27 Pages Posted: 5 Sep 2003
This Article puts forward two claims and one proposed new term. The first claim, buttressed by new evidence in this Article, is that we have under-valued the importance of binding legal rules in promoting electronic commerce ("E-Commerce"). The second claim is that, in light of the demonstrated helpfulness of binding legal rules, the case for Internet privacy legislation in the United States is stronger than it was during the start-up period of E-Commerce during the 1990s. The new term, which is central to both of these claims, is the idea of "trustwrap" - the ways that merchants can wrap their transactions in visible, trust-inspiring ways when conducting E-Commerce.
The idea of trustwrap arose for me in thinking about the Tylenol scare in the early 1980s, when cyanide was injected into bottles of the medicine. Johnson & Johnson responded by re-engineering every sale of Tylenol. Today, every bottle of pills has a plastic wrap around the outside of the bottle. Every bottle has a foil seal inside the cap. Inside the bottle, the medicine exists in tamper-proof caplets or tablets, rather than the earlier capsules into which the malicious person had injected the poison.
I propose the term "trustwrap" to bring together the physical transactions of Tylenol and the virtual transactions of E-Commerce. For my proposed use of "trustwrap", the seller demonstrates in the course of the transaction that there are legal, technical, or other protections for the purchaser. Moreover, the term "trustwrap" invokes the "shrinkwrap" and "clickwrap" licenses of modern E-Commerce.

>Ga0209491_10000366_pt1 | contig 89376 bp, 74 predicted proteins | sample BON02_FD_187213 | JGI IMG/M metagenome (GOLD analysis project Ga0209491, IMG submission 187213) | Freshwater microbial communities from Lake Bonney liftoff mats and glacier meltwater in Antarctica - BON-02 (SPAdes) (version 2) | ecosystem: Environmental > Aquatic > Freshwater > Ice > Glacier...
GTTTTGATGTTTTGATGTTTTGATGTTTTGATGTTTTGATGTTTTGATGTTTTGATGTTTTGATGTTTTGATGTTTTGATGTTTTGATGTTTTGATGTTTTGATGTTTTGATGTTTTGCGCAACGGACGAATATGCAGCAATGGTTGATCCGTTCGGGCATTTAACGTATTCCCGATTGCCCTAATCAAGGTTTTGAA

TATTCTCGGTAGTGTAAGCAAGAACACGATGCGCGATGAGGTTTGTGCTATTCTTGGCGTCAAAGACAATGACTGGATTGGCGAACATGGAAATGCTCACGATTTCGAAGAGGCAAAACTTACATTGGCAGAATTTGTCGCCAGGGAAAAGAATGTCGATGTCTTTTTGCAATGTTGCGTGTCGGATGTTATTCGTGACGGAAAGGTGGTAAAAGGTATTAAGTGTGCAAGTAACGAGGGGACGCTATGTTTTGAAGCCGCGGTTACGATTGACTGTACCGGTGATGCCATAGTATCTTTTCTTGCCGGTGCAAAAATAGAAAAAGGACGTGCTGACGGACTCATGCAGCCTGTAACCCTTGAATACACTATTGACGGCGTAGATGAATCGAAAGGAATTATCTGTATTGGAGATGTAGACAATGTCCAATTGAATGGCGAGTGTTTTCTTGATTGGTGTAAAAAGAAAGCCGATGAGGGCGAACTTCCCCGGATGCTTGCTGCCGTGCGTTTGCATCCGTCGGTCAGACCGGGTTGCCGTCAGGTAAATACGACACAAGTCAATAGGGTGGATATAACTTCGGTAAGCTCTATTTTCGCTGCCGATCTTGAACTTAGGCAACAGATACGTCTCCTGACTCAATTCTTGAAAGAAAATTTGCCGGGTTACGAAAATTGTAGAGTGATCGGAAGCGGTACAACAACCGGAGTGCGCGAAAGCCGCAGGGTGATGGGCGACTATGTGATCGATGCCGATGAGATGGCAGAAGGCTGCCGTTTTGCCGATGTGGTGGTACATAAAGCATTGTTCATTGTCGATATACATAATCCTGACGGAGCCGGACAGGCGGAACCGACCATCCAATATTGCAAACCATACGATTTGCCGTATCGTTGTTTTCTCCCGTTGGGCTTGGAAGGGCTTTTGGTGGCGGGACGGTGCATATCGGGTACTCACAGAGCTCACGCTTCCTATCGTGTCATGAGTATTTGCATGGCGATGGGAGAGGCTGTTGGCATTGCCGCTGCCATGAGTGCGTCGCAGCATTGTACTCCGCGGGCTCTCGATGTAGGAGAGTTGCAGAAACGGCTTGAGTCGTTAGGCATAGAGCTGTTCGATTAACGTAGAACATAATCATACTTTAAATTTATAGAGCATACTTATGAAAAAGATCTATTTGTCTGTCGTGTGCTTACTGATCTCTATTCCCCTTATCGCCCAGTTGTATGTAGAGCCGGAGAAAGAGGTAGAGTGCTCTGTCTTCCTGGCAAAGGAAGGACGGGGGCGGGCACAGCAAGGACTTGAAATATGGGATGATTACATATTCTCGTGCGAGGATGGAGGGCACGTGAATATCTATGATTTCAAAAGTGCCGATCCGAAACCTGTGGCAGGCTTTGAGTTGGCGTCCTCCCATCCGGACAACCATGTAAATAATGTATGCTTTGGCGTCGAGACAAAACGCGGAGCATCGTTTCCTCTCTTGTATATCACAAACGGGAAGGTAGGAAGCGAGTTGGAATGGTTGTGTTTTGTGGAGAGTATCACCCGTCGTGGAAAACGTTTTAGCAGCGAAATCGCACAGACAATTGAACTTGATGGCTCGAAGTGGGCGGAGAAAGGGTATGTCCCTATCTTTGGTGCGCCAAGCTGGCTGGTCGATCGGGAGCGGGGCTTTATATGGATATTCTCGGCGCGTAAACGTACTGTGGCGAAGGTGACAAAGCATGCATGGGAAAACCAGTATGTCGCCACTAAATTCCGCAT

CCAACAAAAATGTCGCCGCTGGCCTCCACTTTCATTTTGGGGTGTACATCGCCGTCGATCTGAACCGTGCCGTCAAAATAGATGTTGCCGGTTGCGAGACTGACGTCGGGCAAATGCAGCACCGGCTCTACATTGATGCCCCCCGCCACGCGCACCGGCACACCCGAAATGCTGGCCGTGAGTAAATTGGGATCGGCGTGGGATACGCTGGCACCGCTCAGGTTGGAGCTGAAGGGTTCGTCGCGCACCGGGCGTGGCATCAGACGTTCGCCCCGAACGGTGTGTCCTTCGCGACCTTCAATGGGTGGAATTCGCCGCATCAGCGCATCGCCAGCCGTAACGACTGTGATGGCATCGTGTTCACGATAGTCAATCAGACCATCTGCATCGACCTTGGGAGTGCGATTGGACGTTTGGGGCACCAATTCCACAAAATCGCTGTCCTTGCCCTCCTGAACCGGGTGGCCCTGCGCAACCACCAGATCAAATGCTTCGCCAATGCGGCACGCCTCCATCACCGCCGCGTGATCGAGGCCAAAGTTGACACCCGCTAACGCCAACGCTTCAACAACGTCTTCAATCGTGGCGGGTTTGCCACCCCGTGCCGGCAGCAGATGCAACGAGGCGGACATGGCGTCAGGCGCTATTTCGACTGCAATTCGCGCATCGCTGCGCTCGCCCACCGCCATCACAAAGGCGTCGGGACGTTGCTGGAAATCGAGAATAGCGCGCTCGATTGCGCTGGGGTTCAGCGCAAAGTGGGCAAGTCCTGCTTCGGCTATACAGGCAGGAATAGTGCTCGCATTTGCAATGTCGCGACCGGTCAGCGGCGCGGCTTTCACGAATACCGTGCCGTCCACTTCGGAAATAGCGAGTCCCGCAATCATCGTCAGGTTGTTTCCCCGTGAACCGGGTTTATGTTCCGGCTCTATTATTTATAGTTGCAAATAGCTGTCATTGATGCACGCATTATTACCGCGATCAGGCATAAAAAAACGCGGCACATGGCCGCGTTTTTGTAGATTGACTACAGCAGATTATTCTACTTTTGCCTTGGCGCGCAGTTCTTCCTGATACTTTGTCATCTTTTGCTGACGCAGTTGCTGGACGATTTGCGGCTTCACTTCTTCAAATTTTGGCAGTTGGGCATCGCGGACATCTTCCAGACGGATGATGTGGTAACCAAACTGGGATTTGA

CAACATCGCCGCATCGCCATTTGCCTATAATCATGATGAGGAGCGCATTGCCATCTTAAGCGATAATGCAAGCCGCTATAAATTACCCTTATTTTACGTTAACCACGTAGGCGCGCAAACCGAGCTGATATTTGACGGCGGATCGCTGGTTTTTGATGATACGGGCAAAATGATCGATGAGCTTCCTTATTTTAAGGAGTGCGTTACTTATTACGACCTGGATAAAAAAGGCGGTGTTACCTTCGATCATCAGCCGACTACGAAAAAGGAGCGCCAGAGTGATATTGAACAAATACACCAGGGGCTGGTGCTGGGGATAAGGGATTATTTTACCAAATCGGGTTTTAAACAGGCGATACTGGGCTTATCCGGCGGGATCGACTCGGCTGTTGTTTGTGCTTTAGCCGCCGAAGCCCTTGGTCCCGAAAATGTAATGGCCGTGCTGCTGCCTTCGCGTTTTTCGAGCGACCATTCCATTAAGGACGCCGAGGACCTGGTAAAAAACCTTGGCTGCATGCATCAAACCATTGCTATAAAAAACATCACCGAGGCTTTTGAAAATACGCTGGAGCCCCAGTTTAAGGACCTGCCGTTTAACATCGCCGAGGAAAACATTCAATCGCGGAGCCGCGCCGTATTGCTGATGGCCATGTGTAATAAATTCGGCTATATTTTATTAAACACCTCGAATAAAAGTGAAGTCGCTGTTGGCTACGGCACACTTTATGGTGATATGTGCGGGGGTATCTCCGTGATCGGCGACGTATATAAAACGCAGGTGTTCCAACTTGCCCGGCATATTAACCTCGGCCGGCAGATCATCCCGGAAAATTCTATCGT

Part I of this Article looks at three of the striking success stories of E-Commerce - the online credit card, the growth of "clicks-and-bricks" E-Commerce (companies that sell both on the web and in physical stores), and eBay. Each of these three success stories contrasts markedly with the predictions of the Internet pioneers of the mid-1990s. I argue that each success story has created effective trustwrap for online transactions. Notably, the trustwrap in each instance depends substantially on enforceable legal guarantees. This evidence from the success stories on the Internet shows at least a strong correlation with, and quite likely causation from, the sorts of legal enforcement that many observers thought would be irrelevant for Internet commerce.
Part II of the Article explores the implications of Part I on the debate about Internet privacy legislation. Based on my own experience as privacy counselor for the Clinton Administration, the debates on Internet privacy have often asked whether a legislative or self-regulatory approach will be more effective at fostering trust and encouraging E-Commerce. The success stories in Part I undermine the common view that binding legal rules will interfere with E-Commerce. In addition, a careful examination of our experiences with Internet privacy suggests that legal protections for privacy are more likely to be beneficial now than they would have been during the start-up period of E-Commerce in the mid-1990s. In short, binding legal rules for Internet privacy may well spur E-Commerce and provide more effective "trustwrap" than self-regulatory alternatives.
Suggested Citation: Suggested Citation
Swire, Peter, Trustwrap: The Importance of Legal Rules to Electronic Commerce and Internet Privacy. Hastings Law Journal, Vol. 54, April 2003. Available at SSRN: https://ssrn.com/abstract=424167 or http://dx.doi.org/10.2139/ssrn.424167